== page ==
Growth Stage of the PLC Sales Rapidly rising sales Costs Average cost per customer Profits Rising profitsMarketing Objectives Maximize market share Product Offer product extensions, service, warranty Price Price to penetrate market Distribution Build intensive distribution Advertising Build awareness and interest in the mass market
Maturity StageMost products after surviving competitive battles, winningcustomer confidence and successful through growth phase entertheir maturity stage. The sales plateau, and this flattening ofsales usually lasts for some time because most products in thecategory have reached their maturity stage, and there is stabilityin terms of demand, technology, and competition.Laptops: Laptop computers have been around for a number ofyears, but more advanced components, as well as diversefeatures that appeal to different segments of the market, will helpto sustain this product as it passes through the Maturity stage.
Maturity Stage of the PLC Peak sales Sales Costs Low cost per customer Profits Maximize profit while High profits defending Marketing Objectives market share Product Diversify brand and models Price to match or best Price competitors Build more intensive Distribution distribution Advertising Stress brand differences and benefits
Decline StageDecline stage sets in when customer preferences change due to theavailability of technologically superior products and consumers’ shift invalues, beliefs, and tastes to products offering more value.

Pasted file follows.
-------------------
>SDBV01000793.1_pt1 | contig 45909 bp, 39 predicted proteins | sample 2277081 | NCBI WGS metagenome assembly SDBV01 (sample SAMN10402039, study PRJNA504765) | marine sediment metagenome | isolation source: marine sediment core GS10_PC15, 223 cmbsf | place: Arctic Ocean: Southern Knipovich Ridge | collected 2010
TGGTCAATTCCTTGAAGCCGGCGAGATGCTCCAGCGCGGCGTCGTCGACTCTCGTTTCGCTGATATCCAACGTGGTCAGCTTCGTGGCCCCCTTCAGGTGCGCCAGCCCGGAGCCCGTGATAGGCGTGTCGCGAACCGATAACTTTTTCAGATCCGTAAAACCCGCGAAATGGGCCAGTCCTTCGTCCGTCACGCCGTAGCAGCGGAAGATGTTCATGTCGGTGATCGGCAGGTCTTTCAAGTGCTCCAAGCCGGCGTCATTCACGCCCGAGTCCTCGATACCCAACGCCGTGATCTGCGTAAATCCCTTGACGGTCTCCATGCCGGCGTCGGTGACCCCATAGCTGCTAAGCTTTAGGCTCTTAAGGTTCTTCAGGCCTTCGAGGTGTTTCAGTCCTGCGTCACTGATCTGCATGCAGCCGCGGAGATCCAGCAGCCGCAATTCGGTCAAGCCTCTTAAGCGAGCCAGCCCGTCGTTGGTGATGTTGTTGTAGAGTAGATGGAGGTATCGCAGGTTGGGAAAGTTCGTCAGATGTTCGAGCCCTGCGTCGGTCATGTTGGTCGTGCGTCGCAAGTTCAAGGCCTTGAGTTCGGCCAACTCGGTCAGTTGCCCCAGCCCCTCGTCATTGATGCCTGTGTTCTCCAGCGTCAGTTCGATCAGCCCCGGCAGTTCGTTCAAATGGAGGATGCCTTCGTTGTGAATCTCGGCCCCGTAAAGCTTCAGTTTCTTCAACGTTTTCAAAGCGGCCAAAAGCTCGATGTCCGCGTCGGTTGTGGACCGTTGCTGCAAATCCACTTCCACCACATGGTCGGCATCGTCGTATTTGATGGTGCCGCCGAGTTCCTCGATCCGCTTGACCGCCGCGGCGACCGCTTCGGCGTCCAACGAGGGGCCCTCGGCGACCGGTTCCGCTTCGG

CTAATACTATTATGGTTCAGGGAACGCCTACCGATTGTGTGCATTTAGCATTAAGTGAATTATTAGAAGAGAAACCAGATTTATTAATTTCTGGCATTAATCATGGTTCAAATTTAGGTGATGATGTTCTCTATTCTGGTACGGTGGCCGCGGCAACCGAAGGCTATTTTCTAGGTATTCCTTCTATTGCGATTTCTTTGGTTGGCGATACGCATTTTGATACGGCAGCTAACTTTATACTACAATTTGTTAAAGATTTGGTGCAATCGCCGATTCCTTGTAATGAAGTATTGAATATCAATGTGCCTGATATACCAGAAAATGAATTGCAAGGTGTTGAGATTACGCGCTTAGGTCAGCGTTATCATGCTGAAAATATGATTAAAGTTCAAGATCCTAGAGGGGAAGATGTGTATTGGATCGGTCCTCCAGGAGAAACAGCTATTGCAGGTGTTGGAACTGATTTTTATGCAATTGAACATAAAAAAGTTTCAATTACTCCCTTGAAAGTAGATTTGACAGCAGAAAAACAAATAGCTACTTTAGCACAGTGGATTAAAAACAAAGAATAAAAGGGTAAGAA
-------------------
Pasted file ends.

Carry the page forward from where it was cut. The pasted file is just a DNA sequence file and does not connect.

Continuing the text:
Decline Stage of the PLC Declining sales Sales Low cost per customer Costs Declining profits Profits Reduce expenditure and milk Marketing Objectives the brand Phase out weak items Product Cut price Price Go selective: phase out Distribution unprofitable outlets Reduce to level needed to Advertising retain hard-core loyal customers
Implications and Limitations of Product LifeCycle ConceptProduct life cycle concept shows a framework to spot the occurrenceof opportunities and threats in a product market and the industry. Thiscan help firms to reassess their objectives, strategies, and differentelements of marketing programme.
Introduction- HULHindustan Unilever Limited (HUL) is Indiaslargest FMCG company, touching the lives oftwo out of three Indians with over 20 distinctcategories in home & personal care productsand food & beverages.
INTRODUCTION-LUX 1960 LUX went colored 1929 LUX launched in 1925 India LUX launched in USA as 1916 Toilet soapLUX launched in USA asLaundry soap
Introduction (1929- 1950s)Company Objectives Actions Sales Low Cost of manufacturing High Profits Negative Marketing Objective Create product awareness in major cities Product strategy Offer a basic product Price strategy Higher than Lifebuoy Distribution Created network in major cities Advertising strategy Awareness among early adopters.
Growth- (1950s- 1990s)Company Objectives Actions Sales Rising SalesCost of manufacturing Average cost reduction Profits Positively increasing Marketing Objective Maximise market share Product strategy Offer variants Price strategy To penetrate the market Distribution Intensive network in the entire country Advertising strategy Awareness an interest in mass market
Maturity-(1990s to till date )Company Objectives Actions Sales Peak sales Cost of manufacturing Low Profits High Marketing Objective Maximize profit while defending market share Product strategy Diversify brand Price strategy To match the nearest competitor Distribution More intensive focusing on rural area Advertising strategy Multiple brand ambassadors for different variants.